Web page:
Keyboard, mouse and joystick

Introduction

This tutorial explains how to access global inputs: keyboard, mouse and joysticks. This must not be confused with events: real-time inputs allow you to query the global state of keyboard, mouse and joysticks at any time ("is this button currently pressed?", "where is the mouse?") while events notify you when something happens ("this button was pressed", "the mouse has moved").

Keyboard

The class that gives access to the keyboard state is sf::Keyboard. It contains only one function, isKeyPressed, which checks the current state of a key (pressed or released). It is a static function, so you don't need to instanciate sf::Keyboard to use it.

This function directly reads the keyboard state, ignoring the focus state of your window. This means that isKeyPressed may return true even if your window is inactive.

if (sf::Keyboard::isKeyPressed(sf::Keyboard::Left))
{
    // left key is pressed: move our character
    character.move(1, 0);
}

Key codes are defined in the sf::Keyboard::Key enum.

Some key codes may be missing, or interpreted incorrectly depending on your OS and keyboard layout. This is something that will be improved in a future version of SFML.

Mouse

The class that gives access to the mouse state is sf::Mouse. Like its friend sf::Keyboard, sf::Mouse contains only static functions and is not meant to be instanciated (SFML only handles a single mouse for the time being).

You can check if buttons are pressed:

if (sf::Mouse::isButtonPressed(sf::Mouse::Left))
{
    // left mouse button is pressed: shoot
    gun.fire();
}

Mouse button codes are defined in the sf::Mouse::Button enum. SFML supports up to 5 buttons: left, right, middle (wheel), plus two extra buttons whatever they are.

You can also get and set the current position of the mouse, either relatively to the desktop or to a window:

// get the global mouse position (relatively to the desktop)
sf::Vector2i globalPosition = sf::Mouse::getPosition();

// get the local mouse position (relatively to a window)
sf::Vector2i localPosition = sf::Mouse::getPosition(window); // window is a sf::Window
// set the mouse position globally (relatively to the desktop)
sf::Mouse::setPosition(sf::Vector2i(10, 50));

// set the mouse position localy (relatively to a window)
sf::Mouse::setPosition(sf::Vector2i(10, 50), window); // window is a sf::Window

There's no function for reading the current state of the mouse wheel. Indeed, the wheel can only be moved relatively, and has no absolute state. By looking at a key you can tell whether it's pressed or released ; by looking at the mouse cursor you can tell where it is located on the screen ; but by looking at the mouse wheel you can't tell which "tick" it is on. You can only be notified when it moves (MouseWheelMoved event).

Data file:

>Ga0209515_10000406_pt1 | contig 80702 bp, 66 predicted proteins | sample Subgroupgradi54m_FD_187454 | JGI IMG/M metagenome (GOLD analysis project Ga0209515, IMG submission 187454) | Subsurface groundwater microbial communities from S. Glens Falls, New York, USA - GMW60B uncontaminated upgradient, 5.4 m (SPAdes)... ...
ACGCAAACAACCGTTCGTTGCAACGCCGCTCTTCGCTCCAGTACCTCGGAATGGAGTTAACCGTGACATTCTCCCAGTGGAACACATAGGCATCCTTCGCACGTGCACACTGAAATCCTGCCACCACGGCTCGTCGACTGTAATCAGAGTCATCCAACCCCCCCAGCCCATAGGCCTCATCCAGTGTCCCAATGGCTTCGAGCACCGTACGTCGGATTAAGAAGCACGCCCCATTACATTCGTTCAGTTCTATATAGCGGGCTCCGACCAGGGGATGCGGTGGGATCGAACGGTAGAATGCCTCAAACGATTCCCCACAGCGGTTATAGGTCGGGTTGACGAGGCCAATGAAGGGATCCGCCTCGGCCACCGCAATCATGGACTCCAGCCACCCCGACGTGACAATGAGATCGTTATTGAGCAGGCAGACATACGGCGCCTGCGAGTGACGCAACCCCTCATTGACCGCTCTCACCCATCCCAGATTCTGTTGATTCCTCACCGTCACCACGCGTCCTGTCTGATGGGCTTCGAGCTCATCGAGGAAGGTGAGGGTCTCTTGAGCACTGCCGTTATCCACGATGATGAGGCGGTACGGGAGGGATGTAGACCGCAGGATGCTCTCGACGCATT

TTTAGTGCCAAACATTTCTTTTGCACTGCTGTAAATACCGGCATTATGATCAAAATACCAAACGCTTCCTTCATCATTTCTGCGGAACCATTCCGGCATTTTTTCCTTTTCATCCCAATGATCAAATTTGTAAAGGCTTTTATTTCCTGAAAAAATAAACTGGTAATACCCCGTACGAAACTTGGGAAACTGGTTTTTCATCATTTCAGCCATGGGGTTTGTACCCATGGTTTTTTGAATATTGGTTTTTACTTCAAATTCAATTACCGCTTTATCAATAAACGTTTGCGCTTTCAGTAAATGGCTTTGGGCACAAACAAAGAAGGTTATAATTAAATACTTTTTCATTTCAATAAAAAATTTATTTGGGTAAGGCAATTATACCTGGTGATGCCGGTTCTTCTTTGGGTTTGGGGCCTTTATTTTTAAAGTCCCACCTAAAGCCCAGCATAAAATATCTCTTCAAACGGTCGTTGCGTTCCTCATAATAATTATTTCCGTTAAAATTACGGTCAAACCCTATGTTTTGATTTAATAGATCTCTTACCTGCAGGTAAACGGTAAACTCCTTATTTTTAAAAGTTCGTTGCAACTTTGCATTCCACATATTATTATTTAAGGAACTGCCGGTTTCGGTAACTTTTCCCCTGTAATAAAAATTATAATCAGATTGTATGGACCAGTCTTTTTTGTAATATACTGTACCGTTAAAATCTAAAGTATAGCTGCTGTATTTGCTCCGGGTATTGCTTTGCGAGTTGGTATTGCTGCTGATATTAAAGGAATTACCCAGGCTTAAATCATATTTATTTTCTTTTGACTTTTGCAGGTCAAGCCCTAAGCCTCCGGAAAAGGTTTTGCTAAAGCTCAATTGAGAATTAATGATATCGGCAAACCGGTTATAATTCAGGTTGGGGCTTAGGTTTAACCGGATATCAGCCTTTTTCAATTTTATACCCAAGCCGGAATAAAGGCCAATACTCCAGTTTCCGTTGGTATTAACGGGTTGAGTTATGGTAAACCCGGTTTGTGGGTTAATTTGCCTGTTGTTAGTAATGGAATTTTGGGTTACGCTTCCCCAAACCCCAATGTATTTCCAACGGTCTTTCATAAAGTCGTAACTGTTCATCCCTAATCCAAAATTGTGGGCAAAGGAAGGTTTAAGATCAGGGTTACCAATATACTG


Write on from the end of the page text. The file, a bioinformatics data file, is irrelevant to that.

Joystick

The class that gives access to the joysticks state is sf::Joystick. Like the other classes of this tutorial, it contains static functions only.

Joysticks are identified by their index (0 to 7, since SFML supports up to 8 joysticks). Therefore, the first argument of every function of sf::Joystick is the index of the joystick that you want to query.

You can check whether a joystick is connected or not:

if (sf::Joystick::isConnected(0))
{
    // joystick number 0 is connected
    ...
}

You can also get the capabilities of a connected joystick:

// check how many buttons joystick number 0 has
unsigned int buttonCount = sf::Joystick::getButtonCount(0);

// check if joystick number 0 has a Z axis
bool hasZ = sf::Joystick::hasAxis(0, sf::Joystick::Z);

Joystick axes are defined in the sf::Joystick::Axis enum. Since they have no special meaning, buttons are simply numbered from 0 to 31.

Finally, you can of course query the state of a joystick's axes and buttons:

// is button 1 of joystick number 0 pressed?
if (sf::Joystick::isButtonPressed(0, 1))
{
    // yes: shoot!
    gun.fire();
}

// what's the current position of the X and Y axes of joystick number 0?
float x = sf::Joystick::getAxisPosition(0, sf::Joystick::X);
float y = sf::Joystick::getAxisPosition(0, sf::Joystick::Y);
character.move(x, y);

Joystick states are automatically updated by the event loop. If you don't have one, or need to read a joystick state (for example, check which joysticks are connected) before starting your game loop, you'll have to call the sf::Joystick::update() function to make sure that the joystick states are up to date.